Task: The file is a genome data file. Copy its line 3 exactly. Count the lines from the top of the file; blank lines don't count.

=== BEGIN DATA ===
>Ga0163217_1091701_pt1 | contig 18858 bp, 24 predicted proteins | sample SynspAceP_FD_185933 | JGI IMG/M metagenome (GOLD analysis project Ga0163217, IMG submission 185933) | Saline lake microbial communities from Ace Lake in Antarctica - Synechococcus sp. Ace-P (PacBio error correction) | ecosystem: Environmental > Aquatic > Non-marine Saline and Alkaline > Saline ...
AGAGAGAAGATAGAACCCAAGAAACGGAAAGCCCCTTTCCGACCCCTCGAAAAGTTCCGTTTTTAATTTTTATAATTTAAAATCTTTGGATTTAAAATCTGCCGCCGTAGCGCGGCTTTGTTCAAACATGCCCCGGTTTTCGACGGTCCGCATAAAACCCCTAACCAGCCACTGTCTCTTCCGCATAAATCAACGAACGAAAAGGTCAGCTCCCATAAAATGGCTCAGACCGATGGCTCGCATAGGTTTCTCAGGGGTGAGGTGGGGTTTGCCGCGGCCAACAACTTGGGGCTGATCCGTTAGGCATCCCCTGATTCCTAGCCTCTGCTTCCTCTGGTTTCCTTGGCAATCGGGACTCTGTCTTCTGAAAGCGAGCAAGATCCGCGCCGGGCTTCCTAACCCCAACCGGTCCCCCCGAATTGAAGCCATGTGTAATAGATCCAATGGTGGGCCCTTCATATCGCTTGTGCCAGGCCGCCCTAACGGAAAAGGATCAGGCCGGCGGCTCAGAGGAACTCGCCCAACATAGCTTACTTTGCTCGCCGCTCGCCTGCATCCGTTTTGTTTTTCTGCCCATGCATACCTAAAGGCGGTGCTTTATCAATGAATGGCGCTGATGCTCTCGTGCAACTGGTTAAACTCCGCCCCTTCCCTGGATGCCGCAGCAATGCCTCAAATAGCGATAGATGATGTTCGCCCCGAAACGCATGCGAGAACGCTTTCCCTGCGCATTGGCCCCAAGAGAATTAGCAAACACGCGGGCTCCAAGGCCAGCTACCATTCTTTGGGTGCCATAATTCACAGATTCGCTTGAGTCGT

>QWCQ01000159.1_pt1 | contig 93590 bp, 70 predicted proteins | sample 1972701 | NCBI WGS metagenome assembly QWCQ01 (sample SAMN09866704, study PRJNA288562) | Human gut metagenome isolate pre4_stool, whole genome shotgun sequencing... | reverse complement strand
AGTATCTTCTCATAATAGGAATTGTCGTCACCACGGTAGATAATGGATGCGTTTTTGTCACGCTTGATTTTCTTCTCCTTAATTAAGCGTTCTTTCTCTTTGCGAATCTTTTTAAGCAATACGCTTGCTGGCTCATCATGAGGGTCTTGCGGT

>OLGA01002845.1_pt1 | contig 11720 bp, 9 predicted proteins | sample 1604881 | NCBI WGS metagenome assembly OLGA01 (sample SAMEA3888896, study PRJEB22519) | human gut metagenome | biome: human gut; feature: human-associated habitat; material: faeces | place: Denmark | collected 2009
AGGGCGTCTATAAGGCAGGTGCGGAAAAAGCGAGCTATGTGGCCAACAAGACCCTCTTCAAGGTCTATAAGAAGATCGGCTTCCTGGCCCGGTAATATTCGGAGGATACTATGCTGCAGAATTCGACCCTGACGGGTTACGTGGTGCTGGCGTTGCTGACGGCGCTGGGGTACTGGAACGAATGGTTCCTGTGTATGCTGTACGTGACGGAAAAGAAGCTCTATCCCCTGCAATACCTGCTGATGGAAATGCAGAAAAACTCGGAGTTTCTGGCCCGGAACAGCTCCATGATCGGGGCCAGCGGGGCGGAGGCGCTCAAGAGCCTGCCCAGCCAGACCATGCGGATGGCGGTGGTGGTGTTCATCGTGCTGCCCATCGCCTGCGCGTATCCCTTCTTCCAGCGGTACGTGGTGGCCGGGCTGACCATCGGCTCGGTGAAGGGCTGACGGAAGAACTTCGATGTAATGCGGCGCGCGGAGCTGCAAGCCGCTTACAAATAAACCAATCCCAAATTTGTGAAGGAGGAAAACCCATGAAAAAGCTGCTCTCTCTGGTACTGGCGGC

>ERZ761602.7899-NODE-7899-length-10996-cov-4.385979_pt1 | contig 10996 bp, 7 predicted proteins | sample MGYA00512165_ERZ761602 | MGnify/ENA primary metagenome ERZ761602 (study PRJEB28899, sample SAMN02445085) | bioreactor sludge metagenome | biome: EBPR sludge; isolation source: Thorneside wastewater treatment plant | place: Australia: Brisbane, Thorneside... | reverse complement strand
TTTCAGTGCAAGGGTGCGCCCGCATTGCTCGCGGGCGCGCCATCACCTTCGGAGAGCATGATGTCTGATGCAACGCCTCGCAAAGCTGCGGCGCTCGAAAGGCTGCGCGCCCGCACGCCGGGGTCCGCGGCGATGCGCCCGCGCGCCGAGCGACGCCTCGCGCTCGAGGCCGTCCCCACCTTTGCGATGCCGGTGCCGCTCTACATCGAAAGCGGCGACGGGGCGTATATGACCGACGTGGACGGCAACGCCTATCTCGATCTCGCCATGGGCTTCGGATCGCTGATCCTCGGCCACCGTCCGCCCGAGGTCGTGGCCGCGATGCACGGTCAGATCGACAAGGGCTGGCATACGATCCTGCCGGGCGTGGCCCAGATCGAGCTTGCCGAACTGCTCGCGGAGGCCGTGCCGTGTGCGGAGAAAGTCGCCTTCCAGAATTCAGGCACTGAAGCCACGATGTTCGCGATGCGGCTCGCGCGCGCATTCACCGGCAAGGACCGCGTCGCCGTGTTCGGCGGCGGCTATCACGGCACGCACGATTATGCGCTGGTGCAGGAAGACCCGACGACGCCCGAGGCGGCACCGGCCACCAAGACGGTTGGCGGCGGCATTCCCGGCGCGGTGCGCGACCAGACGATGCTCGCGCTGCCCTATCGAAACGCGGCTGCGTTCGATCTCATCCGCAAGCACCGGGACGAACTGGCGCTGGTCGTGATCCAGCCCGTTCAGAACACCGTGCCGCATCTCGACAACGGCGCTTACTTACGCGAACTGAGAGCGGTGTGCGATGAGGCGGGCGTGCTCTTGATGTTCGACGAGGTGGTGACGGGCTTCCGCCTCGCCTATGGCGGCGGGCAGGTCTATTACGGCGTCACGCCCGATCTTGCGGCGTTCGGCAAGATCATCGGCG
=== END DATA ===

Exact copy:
>QWCQ01000159.1_pt1 | contig 93590 bp, 70 predicted proteins | sample 1972701 | NCBI WGS metagenome assembly QWCQ01 (sample SAMN09866704, study PRJNA288562) | Human gut metagenome isolate pre4_stool, whole genome shotgun sequencing... | reverse complement strand